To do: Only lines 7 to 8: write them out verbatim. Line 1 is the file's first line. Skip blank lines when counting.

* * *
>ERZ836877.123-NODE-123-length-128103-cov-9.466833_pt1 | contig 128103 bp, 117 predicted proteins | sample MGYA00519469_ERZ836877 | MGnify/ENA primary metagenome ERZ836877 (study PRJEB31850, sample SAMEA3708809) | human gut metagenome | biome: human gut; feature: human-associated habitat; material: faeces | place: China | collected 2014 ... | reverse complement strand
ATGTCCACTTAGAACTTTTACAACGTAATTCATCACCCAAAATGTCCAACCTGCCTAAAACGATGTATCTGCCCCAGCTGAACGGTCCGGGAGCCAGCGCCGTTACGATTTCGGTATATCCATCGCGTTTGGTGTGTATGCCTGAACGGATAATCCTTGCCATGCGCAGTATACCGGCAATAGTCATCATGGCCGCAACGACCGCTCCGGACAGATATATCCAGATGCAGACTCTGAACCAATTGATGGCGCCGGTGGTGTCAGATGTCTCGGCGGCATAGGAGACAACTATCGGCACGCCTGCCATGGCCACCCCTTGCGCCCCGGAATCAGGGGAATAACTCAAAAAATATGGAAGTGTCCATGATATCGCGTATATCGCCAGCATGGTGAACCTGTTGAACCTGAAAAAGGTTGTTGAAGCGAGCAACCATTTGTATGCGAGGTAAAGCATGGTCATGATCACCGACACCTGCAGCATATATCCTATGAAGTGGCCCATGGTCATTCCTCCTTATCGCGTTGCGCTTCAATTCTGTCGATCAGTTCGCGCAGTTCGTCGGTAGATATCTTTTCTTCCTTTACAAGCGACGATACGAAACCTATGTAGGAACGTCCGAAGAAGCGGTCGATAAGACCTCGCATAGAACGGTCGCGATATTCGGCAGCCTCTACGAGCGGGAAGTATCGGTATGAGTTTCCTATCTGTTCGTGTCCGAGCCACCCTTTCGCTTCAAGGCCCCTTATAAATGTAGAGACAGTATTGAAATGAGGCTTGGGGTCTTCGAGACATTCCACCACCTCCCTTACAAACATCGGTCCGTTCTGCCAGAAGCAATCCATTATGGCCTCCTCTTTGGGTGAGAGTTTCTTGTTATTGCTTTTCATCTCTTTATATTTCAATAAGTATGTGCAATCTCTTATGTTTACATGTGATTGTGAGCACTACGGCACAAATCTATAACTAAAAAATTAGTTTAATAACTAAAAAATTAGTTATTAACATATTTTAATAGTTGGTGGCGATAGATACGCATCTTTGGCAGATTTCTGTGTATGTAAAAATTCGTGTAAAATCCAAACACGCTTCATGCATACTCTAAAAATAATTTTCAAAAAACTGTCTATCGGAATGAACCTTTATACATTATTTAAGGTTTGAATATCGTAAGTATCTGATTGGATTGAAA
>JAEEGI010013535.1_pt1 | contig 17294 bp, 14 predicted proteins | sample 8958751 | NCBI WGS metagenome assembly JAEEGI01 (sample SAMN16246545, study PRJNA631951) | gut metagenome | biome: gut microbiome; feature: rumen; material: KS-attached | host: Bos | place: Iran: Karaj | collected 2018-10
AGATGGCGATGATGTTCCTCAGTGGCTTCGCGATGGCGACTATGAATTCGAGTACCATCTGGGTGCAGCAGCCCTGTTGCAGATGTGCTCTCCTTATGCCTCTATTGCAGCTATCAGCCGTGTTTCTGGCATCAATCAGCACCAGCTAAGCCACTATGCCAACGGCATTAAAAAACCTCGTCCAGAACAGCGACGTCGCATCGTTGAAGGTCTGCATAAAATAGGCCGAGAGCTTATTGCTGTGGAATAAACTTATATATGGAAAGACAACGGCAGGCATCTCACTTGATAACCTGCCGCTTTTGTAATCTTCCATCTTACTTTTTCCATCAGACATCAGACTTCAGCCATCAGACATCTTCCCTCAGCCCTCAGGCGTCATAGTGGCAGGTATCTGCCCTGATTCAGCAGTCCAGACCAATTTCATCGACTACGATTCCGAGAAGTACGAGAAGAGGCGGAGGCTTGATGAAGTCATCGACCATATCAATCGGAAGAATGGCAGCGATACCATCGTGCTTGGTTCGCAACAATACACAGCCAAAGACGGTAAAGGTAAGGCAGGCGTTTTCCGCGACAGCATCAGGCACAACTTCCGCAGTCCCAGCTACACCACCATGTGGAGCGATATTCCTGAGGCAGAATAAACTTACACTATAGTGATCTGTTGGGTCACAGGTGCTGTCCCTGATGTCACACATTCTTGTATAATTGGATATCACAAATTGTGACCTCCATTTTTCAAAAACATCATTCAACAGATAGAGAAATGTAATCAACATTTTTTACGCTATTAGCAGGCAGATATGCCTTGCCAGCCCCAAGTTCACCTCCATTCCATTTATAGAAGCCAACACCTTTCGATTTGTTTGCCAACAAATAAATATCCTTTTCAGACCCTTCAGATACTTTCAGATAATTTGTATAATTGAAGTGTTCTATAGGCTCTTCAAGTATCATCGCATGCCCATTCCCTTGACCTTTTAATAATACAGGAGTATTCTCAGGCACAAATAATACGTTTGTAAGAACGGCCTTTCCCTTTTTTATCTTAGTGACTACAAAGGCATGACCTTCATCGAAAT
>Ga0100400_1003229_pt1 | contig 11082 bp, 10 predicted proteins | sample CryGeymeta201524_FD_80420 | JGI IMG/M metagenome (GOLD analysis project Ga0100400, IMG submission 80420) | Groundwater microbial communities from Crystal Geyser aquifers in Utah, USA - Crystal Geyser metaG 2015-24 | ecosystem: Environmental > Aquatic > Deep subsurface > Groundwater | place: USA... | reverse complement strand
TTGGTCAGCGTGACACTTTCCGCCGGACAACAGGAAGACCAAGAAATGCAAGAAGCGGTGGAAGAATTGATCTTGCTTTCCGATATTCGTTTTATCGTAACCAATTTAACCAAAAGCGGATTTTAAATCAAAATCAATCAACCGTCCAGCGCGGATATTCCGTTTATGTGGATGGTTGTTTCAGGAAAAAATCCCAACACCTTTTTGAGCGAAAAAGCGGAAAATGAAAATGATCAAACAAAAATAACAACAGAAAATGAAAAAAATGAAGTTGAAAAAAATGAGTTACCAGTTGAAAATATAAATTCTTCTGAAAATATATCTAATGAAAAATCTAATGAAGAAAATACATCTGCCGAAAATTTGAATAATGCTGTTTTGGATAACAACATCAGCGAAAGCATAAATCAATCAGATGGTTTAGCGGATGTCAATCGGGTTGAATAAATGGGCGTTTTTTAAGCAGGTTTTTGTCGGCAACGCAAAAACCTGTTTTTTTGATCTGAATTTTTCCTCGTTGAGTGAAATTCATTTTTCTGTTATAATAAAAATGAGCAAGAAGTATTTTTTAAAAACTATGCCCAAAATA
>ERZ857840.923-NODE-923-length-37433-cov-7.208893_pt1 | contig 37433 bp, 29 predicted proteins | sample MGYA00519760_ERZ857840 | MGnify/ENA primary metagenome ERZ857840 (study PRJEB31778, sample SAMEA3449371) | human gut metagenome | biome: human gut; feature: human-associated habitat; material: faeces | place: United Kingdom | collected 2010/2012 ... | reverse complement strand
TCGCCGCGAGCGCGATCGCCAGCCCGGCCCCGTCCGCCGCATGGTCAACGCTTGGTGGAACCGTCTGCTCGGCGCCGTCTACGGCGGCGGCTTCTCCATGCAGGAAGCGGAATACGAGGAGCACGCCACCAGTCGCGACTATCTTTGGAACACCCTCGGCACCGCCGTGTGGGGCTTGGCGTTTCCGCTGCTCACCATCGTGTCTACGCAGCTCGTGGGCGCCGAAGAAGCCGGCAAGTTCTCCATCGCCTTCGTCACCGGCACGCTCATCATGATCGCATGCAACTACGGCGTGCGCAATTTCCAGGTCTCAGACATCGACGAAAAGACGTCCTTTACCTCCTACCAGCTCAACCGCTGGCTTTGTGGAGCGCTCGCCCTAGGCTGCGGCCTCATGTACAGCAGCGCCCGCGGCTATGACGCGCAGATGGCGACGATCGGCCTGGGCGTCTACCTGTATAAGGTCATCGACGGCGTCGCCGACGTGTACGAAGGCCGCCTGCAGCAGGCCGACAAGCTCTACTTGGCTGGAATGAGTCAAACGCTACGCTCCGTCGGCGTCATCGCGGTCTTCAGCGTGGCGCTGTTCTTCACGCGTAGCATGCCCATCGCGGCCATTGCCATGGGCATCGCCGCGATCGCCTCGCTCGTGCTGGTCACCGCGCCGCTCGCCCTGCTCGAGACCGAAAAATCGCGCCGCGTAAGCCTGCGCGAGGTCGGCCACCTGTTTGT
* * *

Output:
>ERZ857840.923-NODE-923-length-37433-cov-7.208893_pt1 | contig 37433 bp, 29 predicted proteins | sample MGYA00519760_ERZ857840 | MGnify/ENA primary metagenome ERZ857840 (study PRJEB31778, sample SAMEA3449371) | human gut metagenome | biome: human gut; feature: human-associated habitat; material: faeces | place: United Kingdom | collected 2010/2012 ... | reverse complement strand
TCGCCGCGAGCGCGATCGCCAGCCCGGCCCCGTCCGCCGCATGGTCAACGCTTGGTGGAACCGTCTGCTCGGCGCCGTCTACGGCGGCGGCTTCTCCATGCAGGAAGCGGAATACGAGGAGCACGCCACCAGTCGCGACTATCTTTGGAACACCCTCGGCACCGCCGTGTGGGGCTTGGCGTTTCCGCTGCTCACCATCGTGTCTACGCAGCTCGTGGGCGCCGAAGAAGCCGGCAAGTTCTCCATCGCCTTCGTCACCGGCACGCTCATCATGATCGCATGCAACTACGGCGTGCGCAATTTCCAGGTCTCAGACATCGACGAAAAGACGTCCTTTACCTCCTACCAGCTCAACCGCTGGCTTTGTGGAGCGCTCGCCCTAGGCTGCGGCCTCATGTACAGCAGCGCCCGCGGCTATGACGCGCAGATGGCGACGATCGGCCTGGGCGTCTACCTGTATAAGGTCATCGACGGCGTCGCCGACGTGTACGAAGGCCGCCTGCAGCAGGCCGACAAGCTCTACTTGGCTGGAATGAGTCAAACGCTACGCTCCGTCGGCGTCATCGCGGTCTTCAGCGTGGCGCTGTTCTTCACGCGTAGCATGCCCATCGCGGCCATTGCCATGGGCATCGCCGCGATCGCCTCGCTCGTGCTGGTCACCGCGCCGCTCGCCCTGCTCGAGACCGAAAAATCGCGCCGCGTAAGCCTGCGCGAGGTCGGCCACCTGTTTGT